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Tagliamento river

Il Re dei fiumi alpini

The Tagliamento is the most important river in Friuli-Venezia Giulia with a length of 170 km and a river basin almost 3,000 km² wide.


Considered the only one in the entire Alpine arc and one of the few in Europe to preserve the original morphology with intertwined channels, it is also called King of Alpine rivers.


The Tagliamento was born near the Mauria Pass in the town of Lorenzago di Cadore, in the province of Belluno (Veneto). In the very first stretch it flows through the historic region of Cadore, and then crosses all of Carnia from west to east. In the middle-lower section it forms the border between the former provinces of Pordenone and Udine and later between Friuli Venezia Giulia and Veneto (metropolitan city of Venice), and finally flows into the Gulf of Venice between Lignano Sabbiadoro (UD) and Bibione (VE).


Its drainage basin extends over 2,916.86 km² and gathers a population of approximately 165,000 people. This basin is found almost entirely in Carnia and in the other Friulian mountain valleys. The main inhabited centers located on its banks are Latisana and San Michele al Tagliamento, while in the immediate vicinity of the river are Tolmezzo, Enemonzo, Gemona del Friuli, Trasaghis, San Daniele del Friuli, Spilimbergo, Valvasone, Sedegliano, Codroipo, San Vito al Tagliamento.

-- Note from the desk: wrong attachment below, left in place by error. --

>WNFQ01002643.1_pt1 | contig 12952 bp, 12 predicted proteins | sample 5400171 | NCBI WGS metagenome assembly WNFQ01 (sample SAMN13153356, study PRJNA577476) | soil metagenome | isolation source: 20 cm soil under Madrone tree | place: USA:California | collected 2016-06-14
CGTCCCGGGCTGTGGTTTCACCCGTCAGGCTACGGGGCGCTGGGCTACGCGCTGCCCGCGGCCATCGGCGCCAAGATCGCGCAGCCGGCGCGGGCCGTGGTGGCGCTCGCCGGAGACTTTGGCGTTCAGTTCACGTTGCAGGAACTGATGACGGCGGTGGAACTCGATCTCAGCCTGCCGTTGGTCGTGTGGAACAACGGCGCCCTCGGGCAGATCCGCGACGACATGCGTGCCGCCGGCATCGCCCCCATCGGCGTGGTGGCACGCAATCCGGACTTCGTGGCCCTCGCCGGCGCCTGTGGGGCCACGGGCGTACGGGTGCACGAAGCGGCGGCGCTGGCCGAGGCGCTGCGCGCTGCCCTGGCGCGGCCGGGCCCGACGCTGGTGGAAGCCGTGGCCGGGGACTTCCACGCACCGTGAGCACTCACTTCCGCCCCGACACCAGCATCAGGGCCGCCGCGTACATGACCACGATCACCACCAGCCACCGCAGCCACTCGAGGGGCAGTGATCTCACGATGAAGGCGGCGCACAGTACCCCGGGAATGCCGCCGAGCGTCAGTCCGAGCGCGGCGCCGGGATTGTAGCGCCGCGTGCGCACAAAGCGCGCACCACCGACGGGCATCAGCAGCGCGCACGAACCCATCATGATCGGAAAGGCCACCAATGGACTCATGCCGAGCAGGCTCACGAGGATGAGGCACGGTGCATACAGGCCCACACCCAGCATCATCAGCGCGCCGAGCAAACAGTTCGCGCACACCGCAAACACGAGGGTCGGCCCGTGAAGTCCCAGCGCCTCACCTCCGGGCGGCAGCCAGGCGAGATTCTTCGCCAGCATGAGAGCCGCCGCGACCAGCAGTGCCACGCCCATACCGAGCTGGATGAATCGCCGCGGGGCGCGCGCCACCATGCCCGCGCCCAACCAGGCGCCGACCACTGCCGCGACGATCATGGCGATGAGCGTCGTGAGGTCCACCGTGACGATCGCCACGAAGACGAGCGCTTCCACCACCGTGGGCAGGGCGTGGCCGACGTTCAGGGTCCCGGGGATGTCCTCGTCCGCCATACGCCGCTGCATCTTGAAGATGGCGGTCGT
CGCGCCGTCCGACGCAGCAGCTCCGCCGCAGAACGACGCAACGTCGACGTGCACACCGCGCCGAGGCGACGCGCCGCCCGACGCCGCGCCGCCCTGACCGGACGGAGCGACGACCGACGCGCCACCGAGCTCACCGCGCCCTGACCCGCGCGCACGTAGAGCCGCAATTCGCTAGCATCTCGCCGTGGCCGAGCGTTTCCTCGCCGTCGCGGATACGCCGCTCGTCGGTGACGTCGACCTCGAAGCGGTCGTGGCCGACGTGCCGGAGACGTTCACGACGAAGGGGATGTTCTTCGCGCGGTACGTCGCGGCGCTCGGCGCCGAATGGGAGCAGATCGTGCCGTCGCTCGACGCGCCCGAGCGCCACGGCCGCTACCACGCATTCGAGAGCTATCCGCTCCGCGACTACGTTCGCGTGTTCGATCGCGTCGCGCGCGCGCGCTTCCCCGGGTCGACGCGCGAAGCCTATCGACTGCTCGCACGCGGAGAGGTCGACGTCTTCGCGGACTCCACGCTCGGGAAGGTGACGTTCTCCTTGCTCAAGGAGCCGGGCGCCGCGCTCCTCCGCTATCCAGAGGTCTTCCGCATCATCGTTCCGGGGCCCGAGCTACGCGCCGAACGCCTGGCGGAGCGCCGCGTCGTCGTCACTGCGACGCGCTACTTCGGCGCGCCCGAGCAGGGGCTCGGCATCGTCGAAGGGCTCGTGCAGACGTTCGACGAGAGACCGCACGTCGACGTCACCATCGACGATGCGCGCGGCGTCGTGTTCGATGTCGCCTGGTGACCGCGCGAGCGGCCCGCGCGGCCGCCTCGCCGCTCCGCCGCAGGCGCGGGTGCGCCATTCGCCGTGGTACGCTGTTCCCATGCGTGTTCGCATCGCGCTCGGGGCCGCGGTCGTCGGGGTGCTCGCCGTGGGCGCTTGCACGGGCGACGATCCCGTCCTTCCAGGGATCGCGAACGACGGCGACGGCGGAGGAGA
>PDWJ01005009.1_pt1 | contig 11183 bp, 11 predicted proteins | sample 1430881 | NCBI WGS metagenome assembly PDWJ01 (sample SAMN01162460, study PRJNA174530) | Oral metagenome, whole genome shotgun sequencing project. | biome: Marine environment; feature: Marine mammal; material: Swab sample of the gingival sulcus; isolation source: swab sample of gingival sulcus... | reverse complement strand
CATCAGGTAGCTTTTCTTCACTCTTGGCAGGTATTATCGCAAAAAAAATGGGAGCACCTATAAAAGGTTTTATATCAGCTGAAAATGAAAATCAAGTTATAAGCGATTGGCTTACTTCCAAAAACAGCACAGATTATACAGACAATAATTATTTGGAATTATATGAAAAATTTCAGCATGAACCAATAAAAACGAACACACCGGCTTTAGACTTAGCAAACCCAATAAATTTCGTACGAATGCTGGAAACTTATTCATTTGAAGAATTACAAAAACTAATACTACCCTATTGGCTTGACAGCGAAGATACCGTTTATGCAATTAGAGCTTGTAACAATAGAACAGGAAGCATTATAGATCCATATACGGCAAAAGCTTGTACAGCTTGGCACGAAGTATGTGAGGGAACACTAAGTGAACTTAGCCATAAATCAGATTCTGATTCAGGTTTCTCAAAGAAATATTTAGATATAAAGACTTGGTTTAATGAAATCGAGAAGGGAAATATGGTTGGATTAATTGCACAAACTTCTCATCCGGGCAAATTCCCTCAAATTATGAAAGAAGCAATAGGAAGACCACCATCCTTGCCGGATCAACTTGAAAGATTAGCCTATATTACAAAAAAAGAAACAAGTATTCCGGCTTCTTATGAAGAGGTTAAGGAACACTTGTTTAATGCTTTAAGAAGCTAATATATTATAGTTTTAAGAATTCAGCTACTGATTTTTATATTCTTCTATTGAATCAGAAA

The river has torrential characteristics, a bed up to two kilometers wide (compared to a length of 170), the absence of artificial embankments and a limited number of bridges due to the prohibition to build on an area of ​​military interest, considered a line of military defense up to the Cold War. The permanence of the original river bed and corridor, and the absence of significant human contributions along its course, make it “the last wild river in Europe” [5]. Only here can a river bed with intertwined channels and of a similar width still be observed. Its contribution to the ecosystem of the Adriatic Sea derives primarily from the quality of the flowing waters, and from the white dolomite sediments of the Carnic Alps and volcanic rock, which determine tourist realities such as Lignano and Bibione.


[source Wikipedia]

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